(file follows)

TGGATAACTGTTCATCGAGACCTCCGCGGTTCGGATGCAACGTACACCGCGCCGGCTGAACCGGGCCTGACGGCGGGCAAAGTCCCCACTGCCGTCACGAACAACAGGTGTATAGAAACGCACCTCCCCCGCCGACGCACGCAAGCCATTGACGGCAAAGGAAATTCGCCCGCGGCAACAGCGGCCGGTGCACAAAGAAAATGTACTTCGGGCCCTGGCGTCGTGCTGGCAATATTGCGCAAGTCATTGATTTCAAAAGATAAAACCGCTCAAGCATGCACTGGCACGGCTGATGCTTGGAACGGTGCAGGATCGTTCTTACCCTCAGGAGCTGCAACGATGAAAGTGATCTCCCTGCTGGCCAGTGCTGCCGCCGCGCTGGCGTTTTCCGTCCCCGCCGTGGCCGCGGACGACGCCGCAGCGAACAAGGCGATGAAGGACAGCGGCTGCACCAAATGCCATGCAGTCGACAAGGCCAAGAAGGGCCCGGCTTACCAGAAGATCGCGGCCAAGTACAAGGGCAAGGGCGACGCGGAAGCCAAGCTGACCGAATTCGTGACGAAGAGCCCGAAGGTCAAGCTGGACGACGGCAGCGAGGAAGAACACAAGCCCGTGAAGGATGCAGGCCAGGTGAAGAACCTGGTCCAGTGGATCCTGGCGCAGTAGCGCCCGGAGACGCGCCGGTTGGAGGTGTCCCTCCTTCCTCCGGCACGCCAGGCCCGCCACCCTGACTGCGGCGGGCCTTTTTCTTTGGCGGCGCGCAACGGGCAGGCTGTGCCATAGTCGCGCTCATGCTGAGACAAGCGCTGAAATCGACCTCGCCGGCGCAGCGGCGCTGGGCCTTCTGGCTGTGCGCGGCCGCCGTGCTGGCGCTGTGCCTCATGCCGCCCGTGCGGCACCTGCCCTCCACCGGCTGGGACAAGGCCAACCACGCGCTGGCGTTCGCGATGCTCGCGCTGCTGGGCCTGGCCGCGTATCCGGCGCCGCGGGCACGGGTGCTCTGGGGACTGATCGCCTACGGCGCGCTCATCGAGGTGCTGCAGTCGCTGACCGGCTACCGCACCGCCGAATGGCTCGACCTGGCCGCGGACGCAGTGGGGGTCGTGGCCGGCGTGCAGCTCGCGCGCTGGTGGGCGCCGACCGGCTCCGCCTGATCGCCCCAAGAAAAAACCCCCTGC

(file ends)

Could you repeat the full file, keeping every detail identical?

TGGATAACTGTTCATCGAGACCTCCGCGGTTCGGATGCAACGTACACCGCGCCGGCTGAACCGGGCCTGACGGCGGGCAAAGTCCCCACTGCCGTCACGAACAACAGGTGTATAGAAACGCACCTCCCCCGCCGACGCACGCAAGCCATTGACGGCAAAGGAAATTCGCCCGCGGCAACAGCGGCCGGTGCACAAAGAAAATGTACTTCGGGCCCTGGCGTCGTGCTGGCAATATTGCGCAAGTCATTGATTTCAAAAGATAAAACCGCTCAAGCATGCACTGGCACGGCTGATGCTTGGAACGGTGCAGGATCGTTCTTACCCTCAGGAGCTGCAACGATGAAAGTGATCTCCCTGCTGGCCAGTGCTGCCGCCGCGCTGGCGTTTTCCGTCCCCGCCGTGGCCGCGGACGACGCCGCAGCGAACAAGGCGATGAAGGACAGCGGCTGCACCAAATGCCATGCAGTCGACAAGGCCAAGAAGGGCCCGGCTTACCAGAAGATCGCGGCCAAGTACAAGGGCAAGGGCGACGCGGAAGCCAAGCTGACCGAATTCGTGACGAAGAGCCCGAAGGTCAAGCTGGACGACGGCAGCGAGGAAGAACACAAGCCCGTGAAGGATGCAGGCCAGGTGAAGAACCTGGTCCAGTGGATCCTGGCGCAGTAGCGCCCGGAGACGCGCCGGTTGGAGGTGTCCCTCCTTCCTCCGGCACGCCAGGCCCGCCACCCTGACTGCGGCGGGCCTTTTTCTTTGGCGGCGCGCAACGGGCAGGCTGTGCCATAGTCGCGCTCATGCTGAGACAAGCGCTGAAATCGACCTCGCCGGCGCAGCGGCGCTGGGCCTTCTGGCTGTGCGCGGCCGCCGTGCTGGCGCTGTGCCTCATGCCGCCCGTGCGGCACCTGCCCTCCACCGGCTGGGACAAGGCCAACCACGCGCTGGCGTTCGCGATGCTCGCGCTGCTGGGCCTGGCCGCGTATCCGGCGCCGCGGGCACGGGTGCTCTGGGGACTGATCGCCTACGGCGCGCTCATCGAGGTGCTGCAGTCGCTGACCGGCTACCGCACCGCCGAATGGCTCGACCTGGCCGCGGACGCAGTGGGGGTCGTGGCCGGCGTGCAGCTCGCGCGCTGGTGGGCGCCGACCGGCTCCGCCTGATCGCCCCAAGAAAAAACCCCCTGC